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Discharge of patients who have taken an overdose of opioids
  1. Simon Clarke, Specialist Registrar,
  2. Paul Dargan, Specialist Registrar
  1. Department of Emergency Medicine, Manchester Royal Infirmary, Oxford Road, Manchester M13 9WL, UK;
  1. kevin.mackway-jones{at}


A short cut review was carried out to establish whether patients with no recurrence of symptoms one hour after receiving naloxone for an opioid overdose can safely be discharged. Altogether 195 papers were found using the reported search, of which five presented the best evidence to answer the clinical question. The author, date and country of publication, patient group studied, study type, relevant outcomes, results and study weaknesses of these best papers are tabulated. A clinical bottom line is stated.

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Report by Simon Clarke,Specialist RegistrarChecked by Paul Dargan, Specialist Registrar

Clinical scenario

A 30 year old opioid addict is brought to the emergency department having overdosed on heroin. He is successfully treated with a titrated bolus of naloxone. You wonder when it will be safe to discharge the patient.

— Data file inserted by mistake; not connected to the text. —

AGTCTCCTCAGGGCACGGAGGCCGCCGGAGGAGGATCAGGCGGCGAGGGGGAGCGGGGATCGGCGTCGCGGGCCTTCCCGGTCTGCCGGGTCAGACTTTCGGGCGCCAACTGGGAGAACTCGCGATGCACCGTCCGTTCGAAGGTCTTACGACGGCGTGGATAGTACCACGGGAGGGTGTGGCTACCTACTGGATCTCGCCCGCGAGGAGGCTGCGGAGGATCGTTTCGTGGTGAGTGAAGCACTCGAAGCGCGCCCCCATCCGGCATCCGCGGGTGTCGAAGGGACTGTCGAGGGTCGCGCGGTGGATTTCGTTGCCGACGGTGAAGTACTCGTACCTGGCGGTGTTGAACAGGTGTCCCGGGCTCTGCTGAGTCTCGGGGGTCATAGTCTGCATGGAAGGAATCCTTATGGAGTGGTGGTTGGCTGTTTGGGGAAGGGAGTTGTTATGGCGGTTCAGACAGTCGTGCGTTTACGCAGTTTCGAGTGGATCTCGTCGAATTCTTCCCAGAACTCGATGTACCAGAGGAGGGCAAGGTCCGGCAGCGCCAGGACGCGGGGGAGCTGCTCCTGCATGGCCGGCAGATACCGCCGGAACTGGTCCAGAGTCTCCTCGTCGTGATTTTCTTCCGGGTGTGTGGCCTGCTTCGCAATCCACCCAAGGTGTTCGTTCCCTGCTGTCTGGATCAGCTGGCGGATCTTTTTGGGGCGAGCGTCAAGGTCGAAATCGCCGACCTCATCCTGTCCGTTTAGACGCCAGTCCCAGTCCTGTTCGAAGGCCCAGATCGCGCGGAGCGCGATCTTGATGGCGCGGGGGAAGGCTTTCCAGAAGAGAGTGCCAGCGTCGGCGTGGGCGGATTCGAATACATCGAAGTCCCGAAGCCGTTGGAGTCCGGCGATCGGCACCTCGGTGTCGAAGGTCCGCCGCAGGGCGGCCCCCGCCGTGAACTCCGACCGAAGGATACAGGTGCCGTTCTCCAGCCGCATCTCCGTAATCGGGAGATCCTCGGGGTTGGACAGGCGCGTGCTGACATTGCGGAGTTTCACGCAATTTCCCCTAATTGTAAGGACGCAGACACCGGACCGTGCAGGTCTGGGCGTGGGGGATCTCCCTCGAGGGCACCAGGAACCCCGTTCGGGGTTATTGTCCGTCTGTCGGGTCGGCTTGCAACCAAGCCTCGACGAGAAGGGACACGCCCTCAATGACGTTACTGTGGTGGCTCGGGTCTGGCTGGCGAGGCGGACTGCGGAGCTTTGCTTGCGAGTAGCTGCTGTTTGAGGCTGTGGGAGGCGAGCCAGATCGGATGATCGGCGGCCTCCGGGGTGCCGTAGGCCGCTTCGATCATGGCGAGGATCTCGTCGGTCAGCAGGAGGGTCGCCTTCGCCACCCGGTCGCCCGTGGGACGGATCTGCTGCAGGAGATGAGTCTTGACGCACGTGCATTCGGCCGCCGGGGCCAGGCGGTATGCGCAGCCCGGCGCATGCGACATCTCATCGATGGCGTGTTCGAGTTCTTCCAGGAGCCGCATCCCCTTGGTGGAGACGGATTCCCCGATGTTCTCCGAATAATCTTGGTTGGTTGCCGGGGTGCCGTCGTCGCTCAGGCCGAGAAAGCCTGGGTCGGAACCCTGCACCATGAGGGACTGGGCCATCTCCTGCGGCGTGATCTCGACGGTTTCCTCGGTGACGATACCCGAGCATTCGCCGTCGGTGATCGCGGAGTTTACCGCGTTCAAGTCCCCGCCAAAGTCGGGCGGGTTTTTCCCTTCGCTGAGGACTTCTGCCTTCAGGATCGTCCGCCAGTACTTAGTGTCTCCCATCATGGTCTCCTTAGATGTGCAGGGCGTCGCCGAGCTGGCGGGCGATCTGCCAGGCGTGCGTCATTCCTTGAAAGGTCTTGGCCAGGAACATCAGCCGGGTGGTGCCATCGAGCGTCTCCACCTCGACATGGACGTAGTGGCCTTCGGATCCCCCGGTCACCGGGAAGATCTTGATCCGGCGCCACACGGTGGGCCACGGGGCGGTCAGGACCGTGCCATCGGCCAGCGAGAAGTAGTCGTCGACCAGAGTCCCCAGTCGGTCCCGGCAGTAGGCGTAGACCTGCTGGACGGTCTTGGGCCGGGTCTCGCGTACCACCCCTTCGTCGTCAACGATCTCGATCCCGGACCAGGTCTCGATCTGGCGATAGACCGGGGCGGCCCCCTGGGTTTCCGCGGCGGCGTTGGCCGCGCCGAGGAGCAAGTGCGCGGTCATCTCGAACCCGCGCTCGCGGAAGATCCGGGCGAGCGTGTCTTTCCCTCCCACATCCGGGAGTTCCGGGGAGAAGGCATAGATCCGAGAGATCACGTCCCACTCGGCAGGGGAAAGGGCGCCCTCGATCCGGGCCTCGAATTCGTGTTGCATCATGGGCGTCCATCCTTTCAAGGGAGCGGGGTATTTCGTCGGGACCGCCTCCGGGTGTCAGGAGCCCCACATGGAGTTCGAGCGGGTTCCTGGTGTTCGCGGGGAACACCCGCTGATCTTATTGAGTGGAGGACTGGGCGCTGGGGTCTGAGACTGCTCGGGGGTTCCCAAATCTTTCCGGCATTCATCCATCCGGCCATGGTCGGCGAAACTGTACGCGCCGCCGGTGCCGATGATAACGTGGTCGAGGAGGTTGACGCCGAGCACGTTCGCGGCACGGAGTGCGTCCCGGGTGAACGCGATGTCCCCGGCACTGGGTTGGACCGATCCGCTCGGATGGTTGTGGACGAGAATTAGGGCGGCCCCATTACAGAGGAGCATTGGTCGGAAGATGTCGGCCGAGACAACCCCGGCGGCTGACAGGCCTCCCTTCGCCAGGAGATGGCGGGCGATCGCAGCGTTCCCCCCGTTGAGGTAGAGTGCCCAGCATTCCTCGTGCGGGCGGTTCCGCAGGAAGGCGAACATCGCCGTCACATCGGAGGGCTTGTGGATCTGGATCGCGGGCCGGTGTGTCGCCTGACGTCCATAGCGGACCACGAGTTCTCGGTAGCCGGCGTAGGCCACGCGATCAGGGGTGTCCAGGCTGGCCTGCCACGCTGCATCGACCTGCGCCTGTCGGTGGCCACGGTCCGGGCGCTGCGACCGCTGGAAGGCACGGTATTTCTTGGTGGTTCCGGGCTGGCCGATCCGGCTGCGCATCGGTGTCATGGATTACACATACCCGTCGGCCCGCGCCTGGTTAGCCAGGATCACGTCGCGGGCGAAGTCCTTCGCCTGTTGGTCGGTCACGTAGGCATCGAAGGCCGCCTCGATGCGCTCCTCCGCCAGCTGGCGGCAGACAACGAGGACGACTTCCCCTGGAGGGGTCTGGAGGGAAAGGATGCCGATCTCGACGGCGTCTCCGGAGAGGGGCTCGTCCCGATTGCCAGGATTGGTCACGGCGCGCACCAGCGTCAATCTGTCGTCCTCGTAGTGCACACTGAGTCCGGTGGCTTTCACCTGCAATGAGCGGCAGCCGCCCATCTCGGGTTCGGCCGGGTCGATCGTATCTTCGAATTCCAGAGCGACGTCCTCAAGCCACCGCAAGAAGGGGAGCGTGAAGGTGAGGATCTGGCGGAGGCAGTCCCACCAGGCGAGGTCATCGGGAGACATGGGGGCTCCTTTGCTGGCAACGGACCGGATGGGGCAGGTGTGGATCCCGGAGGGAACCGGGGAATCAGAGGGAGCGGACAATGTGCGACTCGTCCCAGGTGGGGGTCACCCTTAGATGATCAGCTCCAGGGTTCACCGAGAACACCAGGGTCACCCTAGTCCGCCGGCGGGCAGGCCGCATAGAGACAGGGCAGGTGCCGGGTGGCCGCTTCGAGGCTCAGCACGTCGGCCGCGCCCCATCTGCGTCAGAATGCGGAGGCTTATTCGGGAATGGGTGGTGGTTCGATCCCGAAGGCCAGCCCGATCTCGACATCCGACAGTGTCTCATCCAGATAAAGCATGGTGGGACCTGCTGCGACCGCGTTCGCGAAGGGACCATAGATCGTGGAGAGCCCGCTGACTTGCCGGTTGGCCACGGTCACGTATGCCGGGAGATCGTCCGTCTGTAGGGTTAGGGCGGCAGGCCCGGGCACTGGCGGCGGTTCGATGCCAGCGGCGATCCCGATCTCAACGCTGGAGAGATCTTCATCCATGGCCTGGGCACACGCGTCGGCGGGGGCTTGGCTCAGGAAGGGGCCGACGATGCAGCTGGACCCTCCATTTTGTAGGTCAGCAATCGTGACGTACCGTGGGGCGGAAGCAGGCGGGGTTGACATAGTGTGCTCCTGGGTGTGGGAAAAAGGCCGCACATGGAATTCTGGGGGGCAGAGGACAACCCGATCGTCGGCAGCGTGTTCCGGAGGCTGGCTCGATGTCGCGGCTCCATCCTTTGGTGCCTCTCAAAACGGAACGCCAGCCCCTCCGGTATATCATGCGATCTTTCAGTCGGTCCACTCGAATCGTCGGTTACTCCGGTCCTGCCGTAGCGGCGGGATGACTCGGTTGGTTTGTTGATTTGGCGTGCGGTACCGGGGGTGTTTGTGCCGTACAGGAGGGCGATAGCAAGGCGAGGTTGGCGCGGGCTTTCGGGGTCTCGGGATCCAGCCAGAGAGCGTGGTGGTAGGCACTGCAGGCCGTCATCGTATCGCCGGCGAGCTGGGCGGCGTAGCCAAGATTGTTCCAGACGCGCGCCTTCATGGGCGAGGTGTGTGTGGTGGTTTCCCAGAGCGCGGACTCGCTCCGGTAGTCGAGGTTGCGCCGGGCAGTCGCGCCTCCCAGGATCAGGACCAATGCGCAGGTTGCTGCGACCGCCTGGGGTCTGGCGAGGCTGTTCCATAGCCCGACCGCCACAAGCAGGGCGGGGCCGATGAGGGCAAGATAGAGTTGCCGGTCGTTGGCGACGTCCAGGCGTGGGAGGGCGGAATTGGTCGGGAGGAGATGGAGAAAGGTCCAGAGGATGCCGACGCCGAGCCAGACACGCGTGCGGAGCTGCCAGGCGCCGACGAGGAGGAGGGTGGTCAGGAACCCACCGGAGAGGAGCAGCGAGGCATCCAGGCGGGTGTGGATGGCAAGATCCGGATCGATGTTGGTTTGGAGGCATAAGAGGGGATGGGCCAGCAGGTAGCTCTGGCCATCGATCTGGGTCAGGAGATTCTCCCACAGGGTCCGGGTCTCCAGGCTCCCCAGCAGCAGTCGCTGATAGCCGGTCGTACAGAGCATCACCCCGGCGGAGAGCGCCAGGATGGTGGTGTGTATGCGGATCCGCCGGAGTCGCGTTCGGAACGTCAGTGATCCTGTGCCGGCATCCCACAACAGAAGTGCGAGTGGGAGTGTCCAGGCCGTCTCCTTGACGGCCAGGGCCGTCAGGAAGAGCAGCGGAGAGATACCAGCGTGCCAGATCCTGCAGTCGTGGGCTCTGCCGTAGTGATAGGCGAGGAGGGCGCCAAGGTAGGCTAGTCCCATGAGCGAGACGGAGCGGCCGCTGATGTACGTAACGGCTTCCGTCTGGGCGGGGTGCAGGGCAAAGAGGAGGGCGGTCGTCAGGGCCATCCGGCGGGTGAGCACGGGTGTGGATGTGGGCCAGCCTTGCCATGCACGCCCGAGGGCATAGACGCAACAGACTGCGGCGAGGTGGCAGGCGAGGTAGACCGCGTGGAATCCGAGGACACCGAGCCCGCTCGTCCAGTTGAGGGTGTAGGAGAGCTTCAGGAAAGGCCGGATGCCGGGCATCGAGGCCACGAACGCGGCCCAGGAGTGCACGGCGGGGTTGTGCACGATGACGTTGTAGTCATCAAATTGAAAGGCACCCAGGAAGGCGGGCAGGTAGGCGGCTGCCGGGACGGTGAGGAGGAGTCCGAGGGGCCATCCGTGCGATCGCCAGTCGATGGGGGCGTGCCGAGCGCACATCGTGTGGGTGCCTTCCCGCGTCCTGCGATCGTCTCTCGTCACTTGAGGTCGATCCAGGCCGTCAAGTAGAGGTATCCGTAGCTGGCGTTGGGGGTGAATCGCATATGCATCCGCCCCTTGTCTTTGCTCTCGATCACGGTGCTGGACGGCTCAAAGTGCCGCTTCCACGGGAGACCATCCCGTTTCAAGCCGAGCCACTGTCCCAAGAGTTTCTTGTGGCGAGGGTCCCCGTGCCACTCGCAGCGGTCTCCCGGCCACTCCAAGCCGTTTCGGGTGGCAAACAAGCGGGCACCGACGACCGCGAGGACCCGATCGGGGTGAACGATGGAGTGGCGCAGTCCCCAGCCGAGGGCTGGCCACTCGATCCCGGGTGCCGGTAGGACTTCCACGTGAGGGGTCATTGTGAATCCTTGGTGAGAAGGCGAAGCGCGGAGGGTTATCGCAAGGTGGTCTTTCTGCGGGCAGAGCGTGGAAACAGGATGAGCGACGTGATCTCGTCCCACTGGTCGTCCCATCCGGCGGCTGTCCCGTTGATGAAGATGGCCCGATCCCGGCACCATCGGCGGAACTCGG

Three part question

In [patients given naloxone for the treatment of opioid overdose] is [a lack of recurrence of symptoms after one hour] a sensitive predictor for [safe discharge from the department]?

Search strategy

Medline 1966–09/01 using the OVID interface. [{exp narcotics OR OR OR OR OR OR OR OR OR OR OR OR OR OR OR OR OR OR OR OR OR OR} AND {exp overdose OR overdos$.mp OR exp poisons OR poison$.mp OR “acute intoxic$”.mp OR “acute toxic$”.mp} AND {exp patient admission OR OR exp patient discharge OR OR observ$.mp OR monitor$.mp OR predict$.mp}] LIMIT to human AND English.

Search outcome

Altogether 194 papers found. Of these only five were relevant to the preoperative setting (table 5).

Table 5


The evidence consists of observational studies, three of which are retrospective reviews of medical records and thus there are concerns regarding the reliability of the data collected. In addition, only Christenson's study attempts to apply a “rule out” strategy by attempting to identify the clinical variables that predict a low risk of delayed complications from the opioid overdose. Further work is required to validate the rule in different populations by further prospective studies. Also, comparative trials need to be undertaken to assess the validity of the rule for different opioid overdoses.


The evidence suggests that if a patient remains well one hour after administration of naloxone, then it is safe to discharge them.

Report by Simon Clarke,Specialist RegistrarChecked by Paul Dargan, Specialist Registrar